Examination of realism in a high- fidelity tractor driving simulator

K. Faust, C. Casteel, D. V. McGehee, M. Ramirez, D. S. Rohlman, C. Peek-Asa

Research output: Contribution to specialist publicationArticle

Abstract

Transportation-related incidents are the leading cause of occupational fatalities for all industries in the U.S., including the agricultural industry, which suffers thousands of crashes involving farm equipment each year. Simulated driving studies offer a safe and cost-effective way to conduct driving research that would not be feasible in the real world. A tractor driving miniSim was developed and then evaluated for realism at the University of Iowa among 99 Midwestern farm equipment operators. It is important for driving simulators to have a high degree of realism for their results to be applicable to non-simulated driving operations. High-fidelity driving simulators facilitate extrapolations made by driving research but should be re-tested for realism when changes are made to the design of the simulator. The simulator used in this study emulated a tractor cab with realistic controls, three high-resolution screens, and high-fidelity sound. After completing a 10-minute drive, farm equipment operators completed a survey and scored four specific domains assessing specific characteristics (i.e., appearance, user interface, control, and sound) of the tractor simulator's realism using a seven-point Likert scale (from 0 = not at all realistic to 6 = completely realistic). An overall realism score and domain scores were calculated. Farm equipment operators were also asked to provide recommendations for improving the tractor miniSim. Overall, farm equipment operators rated the simulator's realism favorably (i.e., >3 on a scale from 0 to 6) for all individual items and domains. The appearance domain received the highest average realism score (mean = 4.58, SD = 1.03), and the sound domain received the lowest average realism score (mean = 3.86, SD = 1.57). We found no significant differences in realism scores across farm equipment operator characteristics. The most frequently suggested improvements were to tighten the steering wheel (27%), make the front tires visible (19%), and that no improvements were needed to improve the simulator realism (18%). This study demonstrates that the new tractor miniSim is a viable approach to studying farm equipment operations and events that can lead to tractor-related crashes. Future studies should incorporate the suggested improvements and seek to validate the simulator as a research and outreach instrument.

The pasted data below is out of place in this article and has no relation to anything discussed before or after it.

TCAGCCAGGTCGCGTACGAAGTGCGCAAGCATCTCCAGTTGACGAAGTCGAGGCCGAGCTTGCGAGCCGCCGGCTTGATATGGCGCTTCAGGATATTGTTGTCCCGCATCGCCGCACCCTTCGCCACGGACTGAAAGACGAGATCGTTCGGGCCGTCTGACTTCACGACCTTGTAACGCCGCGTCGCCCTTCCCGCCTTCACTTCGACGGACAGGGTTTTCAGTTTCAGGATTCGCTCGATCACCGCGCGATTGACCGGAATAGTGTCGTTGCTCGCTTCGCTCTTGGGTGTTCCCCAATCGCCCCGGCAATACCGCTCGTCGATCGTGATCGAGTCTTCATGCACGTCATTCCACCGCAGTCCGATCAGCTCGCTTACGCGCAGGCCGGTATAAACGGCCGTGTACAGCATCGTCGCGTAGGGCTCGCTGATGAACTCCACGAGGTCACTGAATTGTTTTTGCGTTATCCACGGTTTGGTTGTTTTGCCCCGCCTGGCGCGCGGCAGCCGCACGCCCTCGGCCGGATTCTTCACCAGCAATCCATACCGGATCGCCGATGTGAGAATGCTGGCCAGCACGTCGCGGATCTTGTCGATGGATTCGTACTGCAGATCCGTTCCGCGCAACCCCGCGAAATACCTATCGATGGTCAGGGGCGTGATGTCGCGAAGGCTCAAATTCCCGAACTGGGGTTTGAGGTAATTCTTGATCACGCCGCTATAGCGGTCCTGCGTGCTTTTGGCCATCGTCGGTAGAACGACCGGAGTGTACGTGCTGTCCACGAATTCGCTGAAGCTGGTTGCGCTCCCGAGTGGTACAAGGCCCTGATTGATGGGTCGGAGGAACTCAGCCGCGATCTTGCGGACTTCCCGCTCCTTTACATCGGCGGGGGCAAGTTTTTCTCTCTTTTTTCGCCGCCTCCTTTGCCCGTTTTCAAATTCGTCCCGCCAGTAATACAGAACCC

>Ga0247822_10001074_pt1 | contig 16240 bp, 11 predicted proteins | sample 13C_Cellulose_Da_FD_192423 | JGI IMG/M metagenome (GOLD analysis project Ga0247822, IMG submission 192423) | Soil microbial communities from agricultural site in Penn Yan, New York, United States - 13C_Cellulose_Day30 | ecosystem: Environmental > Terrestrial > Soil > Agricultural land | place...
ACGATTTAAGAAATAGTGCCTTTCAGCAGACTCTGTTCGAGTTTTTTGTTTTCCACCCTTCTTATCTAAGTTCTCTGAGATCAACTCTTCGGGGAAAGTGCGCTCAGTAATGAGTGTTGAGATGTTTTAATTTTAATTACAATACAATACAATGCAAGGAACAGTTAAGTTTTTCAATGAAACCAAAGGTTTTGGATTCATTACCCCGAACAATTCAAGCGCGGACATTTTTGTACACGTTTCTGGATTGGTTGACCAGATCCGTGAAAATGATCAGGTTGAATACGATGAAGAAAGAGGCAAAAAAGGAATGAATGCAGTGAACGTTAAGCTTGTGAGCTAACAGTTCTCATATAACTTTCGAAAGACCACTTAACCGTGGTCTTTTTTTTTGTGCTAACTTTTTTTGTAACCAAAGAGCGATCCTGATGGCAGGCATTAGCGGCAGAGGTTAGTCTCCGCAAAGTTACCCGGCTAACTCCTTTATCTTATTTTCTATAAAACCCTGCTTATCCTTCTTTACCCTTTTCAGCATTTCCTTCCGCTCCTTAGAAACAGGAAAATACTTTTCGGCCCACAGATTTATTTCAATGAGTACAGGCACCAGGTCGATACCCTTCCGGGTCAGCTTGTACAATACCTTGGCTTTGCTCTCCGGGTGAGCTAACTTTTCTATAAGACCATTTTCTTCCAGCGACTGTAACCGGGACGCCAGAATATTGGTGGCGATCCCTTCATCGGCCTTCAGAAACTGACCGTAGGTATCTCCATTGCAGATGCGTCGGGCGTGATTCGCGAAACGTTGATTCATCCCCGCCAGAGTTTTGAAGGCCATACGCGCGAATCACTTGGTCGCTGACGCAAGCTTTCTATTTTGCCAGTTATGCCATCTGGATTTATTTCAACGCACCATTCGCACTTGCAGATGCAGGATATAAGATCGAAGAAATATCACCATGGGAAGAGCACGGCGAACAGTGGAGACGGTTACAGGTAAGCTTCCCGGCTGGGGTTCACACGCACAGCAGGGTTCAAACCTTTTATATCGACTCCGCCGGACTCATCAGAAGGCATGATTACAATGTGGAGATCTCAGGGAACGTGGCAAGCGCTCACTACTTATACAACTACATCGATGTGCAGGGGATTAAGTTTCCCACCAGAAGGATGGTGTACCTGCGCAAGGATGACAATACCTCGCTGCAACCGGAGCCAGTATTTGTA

Original languageEnglish (US)
Pages123-137
Number of pages15
Volume26
No4
Specialist publicationJournal of Agricultural Safety and Health
DOIs
StatePublished - 2020

Bibliographical note

Funding Information:
This study was funded by the University of Iowa Injury Prevention Research Center (Grant No. R49 PA-CE001167), Healthier Workforce Center of the Midwest (Grant No. U19 OH008868), Heartland Center for Occupational Health and Safety (Grant No. T42 OH008491) and Great Plains Center for Agricultural Health (Grant No. U54 OH007548).

Publisher Copyright:
© 2020 American Society of Agricultural and Biological Engineers. All rights reserved.

Keywords

  • Driving simulator
  • Farm equipment operators
  • Realism
  • Tractors

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